What is your C grade prediction in ?

Im on a C in maths A level & an AA in biology & chemistry A levels
(edited 5 months ago)
Original post by artful_lounger
As above unis tend to only either be interested in minimum grades in specified GCSE subjects (normally just English language and maths; a few unis/courses - mainly medicine - may also want minimum grades in combined science or equivalent), or otherwise just your overall GCSE profile.

I think though it is important for you to recognise this may be an indication you would struggle with a chemistry or some biochemistry degrees, and either make an active effort to improve upon that or consider a wider range of options. Chemistry at degree level necessarily involves a fair bit of physics. Basically all the physical chemistry content (or most of it at least) is essentially applied physics.

Biochemistry does incorporate some of these same areas as in chemistry (to a lesser degree normally though) plus I believe some other physics-related topics crop up. However I think this is probably less prevalent outside of a narrow range of courses (e.g. Oxford, Cambridge, perhaps Imperial). At most UK unis otherwise biochemistry is effectively a degree in molecular and cell biology.

Note equally maths is an important skill in general in the sciences and chemistry at degree level does involve more than just GCSE Maths - and if you are struggling with GCSE Maths (where the grade boundaries are I gather quite generous) this may indicate you would struggle with e.g. the basic calculus and simple matrix algebra involved in degree level chemistry. This again applies somewhat to biochemistry but to a somewhat lesser extent and more so the same few courses noted above, although generally biochemistry is the bioscience area where you're more likely to do more than just quite basic maths plus stats I gather.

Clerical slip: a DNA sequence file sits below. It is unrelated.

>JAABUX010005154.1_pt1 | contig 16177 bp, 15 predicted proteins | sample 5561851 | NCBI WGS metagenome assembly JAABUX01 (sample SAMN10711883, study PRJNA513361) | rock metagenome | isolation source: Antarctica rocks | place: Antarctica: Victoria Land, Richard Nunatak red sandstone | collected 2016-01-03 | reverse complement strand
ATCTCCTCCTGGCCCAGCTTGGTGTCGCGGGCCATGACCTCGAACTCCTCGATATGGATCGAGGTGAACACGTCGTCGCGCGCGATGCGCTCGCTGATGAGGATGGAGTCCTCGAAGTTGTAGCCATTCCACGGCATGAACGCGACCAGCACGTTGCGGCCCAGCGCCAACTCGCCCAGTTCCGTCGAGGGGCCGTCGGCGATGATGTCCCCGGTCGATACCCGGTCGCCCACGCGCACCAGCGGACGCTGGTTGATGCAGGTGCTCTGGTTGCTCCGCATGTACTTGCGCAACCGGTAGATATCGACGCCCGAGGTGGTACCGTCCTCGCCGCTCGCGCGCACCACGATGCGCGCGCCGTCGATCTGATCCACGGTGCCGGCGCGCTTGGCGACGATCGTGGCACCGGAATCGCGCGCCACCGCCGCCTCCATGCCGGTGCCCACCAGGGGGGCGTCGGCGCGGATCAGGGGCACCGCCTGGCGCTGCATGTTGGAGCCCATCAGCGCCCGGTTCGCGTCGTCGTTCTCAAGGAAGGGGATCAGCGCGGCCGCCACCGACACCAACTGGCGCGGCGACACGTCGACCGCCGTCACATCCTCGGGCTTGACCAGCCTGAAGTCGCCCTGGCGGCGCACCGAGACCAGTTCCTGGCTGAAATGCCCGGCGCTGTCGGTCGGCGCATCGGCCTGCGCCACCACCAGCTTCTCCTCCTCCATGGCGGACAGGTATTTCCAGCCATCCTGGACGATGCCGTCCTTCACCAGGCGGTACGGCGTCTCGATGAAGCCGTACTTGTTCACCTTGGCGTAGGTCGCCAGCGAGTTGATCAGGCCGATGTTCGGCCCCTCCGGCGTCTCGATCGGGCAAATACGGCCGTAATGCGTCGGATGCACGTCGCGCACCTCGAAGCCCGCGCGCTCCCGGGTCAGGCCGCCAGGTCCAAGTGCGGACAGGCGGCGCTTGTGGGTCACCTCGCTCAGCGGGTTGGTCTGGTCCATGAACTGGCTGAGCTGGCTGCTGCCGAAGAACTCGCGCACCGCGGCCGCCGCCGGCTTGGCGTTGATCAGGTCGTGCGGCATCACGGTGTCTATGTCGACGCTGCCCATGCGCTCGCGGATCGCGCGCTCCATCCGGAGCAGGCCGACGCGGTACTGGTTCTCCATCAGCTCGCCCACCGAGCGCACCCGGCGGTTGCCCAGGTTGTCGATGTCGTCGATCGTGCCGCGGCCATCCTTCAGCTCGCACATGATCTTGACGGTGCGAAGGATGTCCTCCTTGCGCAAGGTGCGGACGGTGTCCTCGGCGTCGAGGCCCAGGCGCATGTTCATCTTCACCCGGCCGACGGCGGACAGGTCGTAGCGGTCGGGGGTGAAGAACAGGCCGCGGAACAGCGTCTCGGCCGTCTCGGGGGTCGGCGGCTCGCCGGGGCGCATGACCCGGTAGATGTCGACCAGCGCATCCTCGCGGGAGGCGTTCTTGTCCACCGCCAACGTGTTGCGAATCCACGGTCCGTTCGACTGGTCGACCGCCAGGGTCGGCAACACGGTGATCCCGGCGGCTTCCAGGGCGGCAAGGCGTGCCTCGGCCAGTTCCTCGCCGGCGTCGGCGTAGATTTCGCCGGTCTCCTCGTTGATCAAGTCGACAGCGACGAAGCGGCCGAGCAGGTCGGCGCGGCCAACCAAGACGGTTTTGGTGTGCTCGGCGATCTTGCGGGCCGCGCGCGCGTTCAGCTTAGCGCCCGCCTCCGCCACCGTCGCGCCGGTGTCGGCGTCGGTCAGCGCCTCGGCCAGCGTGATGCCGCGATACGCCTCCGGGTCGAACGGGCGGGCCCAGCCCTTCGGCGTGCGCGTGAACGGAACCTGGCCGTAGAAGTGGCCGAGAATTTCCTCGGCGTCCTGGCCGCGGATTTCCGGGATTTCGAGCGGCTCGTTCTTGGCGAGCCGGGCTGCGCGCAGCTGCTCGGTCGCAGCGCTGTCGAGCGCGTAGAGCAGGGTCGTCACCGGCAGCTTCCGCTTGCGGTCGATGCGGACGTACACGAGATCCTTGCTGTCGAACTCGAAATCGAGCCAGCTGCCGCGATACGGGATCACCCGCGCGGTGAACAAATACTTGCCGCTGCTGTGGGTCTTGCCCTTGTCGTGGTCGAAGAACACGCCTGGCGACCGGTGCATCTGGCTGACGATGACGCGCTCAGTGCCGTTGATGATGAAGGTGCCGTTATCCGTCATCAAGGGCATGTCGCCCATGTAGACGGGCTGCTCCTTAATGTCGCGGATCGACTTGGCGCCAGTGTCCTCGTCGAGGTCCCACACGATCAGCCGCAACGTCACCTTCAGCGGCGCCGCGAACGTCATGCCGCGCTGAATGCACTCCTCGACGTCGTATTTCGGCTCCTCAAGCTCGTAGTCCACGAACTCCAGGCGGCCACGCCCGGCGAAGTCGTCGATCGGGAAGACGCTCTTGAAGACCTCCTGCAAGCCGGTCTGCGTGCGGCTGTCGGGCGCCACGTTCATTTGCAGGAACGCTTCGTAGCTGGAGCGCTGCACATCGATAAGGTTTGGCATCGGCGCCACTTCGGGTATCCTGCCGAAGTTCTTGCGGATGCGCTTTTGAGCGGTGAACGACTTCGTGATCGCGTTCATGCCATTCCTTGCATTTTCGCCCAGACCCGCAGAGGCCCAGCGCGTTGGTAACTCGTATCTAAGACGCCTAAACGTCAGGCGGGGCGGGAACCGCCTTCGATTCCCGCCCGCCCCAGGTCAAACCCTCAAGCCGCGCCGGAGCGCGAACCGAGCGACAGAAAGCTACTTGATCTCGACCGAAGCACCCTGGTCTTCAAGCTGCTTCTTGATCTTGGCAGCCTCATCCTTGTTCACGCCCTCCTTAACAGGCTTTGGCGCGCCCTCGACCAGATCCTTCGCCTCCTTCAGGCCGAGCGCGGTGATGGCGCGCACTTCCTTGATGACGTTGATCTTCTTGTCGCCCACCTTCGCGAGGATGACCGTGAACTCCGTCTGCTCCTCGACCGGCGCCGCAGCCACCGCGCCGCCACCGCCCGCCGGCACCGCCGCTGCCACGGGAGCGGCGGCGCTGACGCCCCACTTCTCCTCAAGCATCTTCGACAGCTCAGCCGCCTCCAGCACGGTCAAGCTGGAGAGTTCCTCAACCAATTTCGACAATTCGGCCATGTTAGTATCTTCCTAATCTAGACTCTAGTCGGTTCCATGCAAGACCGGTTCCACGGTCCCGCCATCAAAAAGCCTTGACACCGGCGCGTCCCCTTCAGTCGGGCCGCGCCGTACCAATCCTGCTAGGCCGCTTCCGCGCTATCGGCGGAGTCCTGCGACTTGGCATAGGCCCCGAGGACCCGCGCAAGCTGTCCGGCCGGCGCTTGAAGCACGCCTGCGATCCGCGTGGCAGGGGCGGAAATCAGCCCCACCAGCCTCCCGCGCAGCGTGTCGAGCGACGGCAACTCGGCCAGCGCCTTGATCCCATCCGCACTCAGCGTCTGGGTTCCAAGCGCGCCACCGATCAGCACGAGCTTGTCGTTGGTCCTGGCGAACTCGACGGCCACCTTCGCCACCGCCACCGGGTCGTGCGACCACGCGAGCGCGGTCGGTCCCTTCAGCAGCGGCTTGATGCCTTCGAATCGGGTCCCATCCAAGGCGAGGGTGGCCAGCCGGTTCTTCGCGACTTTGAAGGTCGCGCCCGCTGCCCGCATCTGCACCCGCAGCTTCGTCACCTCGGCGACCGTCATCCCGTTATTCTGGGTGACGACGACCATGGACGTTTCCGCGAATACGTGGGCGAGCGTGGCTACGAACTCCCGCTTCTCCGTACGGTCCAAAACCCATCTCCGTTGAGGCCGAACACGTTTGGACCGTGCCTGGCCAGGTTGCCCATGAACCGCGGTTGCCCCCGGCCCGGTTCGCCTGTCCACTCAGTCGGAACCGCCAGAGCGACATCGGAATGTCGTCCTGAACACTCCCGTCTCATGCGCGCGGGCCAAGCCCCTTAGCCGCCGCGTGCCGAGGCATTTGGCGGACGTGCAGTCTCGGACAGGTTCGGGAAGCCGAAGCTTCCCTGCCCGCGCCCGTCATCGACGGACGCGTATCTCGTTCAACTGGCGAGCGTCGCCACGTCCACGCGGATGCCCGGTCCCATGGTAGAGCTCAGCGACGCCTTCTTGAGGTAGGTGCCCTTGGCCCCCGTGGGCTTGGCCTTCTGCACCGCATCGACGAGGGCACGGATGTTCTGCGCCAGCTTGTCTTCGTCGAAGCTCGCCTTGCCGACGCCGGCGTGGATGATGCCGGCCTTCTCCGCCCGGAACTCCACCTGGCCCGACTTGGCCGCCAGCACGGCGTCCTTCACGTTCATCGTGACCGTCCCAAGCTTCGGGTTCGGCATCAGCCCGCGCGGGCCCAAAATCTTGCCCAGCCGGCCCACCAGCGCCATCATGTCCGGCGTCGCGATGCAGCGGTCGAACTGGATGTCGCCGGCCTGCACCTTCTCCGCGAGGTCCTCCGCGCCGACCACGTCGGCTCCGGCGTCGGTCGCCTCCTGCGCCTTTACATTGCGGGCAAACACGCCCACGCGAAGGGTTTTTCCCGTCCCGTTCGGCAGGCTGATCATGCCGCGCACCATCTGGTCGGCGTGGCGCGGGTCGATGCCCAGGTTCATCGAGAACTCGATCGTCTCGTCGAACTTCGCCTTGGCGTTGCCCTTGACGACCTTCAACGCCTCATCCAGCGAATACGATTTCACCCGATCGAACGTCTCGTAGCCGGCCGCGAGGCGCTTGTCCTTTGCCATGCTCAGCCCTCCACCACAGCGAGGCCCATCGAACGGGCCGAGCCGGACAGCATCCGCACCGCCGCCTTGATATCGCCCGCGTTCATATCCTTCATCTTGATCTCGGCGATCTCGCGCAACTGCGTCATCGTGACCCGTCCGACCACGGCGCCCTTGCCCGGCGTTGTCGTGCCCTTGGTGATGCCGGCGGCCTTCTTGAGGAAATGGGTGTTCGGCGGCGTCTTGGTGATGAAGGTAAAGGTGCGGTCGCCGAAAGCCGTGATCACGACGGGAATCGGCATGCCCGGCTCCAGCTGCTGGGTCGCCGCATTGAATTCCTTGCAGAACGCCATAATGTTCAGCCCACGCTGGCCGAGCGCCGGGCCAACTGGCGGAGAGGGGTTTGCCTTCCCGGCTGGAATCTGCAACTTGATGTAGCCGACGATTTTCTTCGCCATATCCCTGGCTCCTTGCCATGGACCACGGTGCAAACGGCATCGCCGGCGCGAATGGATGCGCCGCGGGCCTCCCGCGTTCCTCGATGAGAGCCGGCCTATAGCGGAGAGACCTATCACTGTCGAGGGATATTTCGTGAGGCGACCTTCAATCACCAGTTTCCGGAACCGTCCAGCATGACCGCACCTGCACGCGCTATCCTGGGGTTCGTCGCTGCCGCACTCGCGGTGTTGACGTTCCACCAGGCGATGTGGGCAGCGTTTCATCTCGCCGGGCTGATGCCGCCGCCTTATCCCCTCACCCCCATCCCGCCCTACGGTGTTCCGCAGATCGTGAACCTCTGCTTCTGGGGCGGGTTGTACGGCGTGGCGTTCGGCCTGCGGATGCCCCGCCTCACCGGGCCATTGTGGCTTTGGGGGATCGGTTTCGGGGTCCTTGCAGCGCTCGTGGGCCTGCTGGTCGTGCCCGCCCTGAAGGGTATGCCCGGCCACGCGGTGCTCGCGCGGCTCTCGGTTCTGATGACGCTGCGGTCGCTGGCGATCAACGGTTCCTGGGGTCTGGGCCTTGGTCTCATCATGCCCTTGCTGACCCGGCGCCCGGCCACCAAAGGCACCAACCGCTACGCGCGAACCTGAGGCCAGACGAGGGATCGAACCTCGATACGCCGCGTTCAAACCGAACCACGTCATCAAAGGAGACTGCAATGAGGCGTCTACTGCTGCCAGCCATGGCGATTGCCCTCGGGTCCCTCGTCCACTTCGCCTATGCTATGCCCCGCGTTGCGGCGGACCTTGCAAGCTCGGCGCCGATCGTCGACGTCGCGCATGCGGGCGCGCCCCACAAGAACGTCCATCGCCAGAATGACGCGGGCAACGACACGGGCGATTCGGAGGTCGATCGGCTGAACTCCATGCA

So, overall I think the concern here is less about admissions and more about success on the course once you get onto it. I appreciate as a school student often everything is built up into concerns about just getting onto your degree programme of choice, but remember that's just step 1 - then you need to actually complete the three years of study, and usually people want to do well! If you have a weaker background in relevant areas, even if not strictly required for admission, you may find it a much bigger challenge to successfully complete the programme and/or do well in it.

Just something to keep in mind - if you're able and willing to keep working at those areas as well then it may not be an absolute issue, but worth considering so you can go into things with your eyes open :smile:

I apologise-I dont think I clarified myself properly in the original post. I am doing bio chem & maths a levels rn & am in y12. I'm on an AA in bio chem & Im basically the one of the top in my class in both of those subjects but Im on a C in maths. I didnt pass physics GCSE & would have to resit it on june/july & teach myself the whole GCSE from scratch (Ive only briefly touched on forces & motion, energy & electricity)
Original post by canthinkofone
I apologise-I dont think I clarified myself properly in the original post. I am doing bio chem & maths a levels rn & am in y12. I'm on an AA in bio chem & Im basically the one of the top in my class in both of those subjects but Im on a C in maths. I didnt pass physics GCSE & would have to resit it on june/july & teach myself the whole GCSE from scratch (Ive only briefly touched on forces & motion, energy & electricity)


Well I think my point stands still - keep in mind the mathematical and physics elements involved in those two subjects relative to your strengths.

Best of luck with your resit and bringing up your maths work :smile: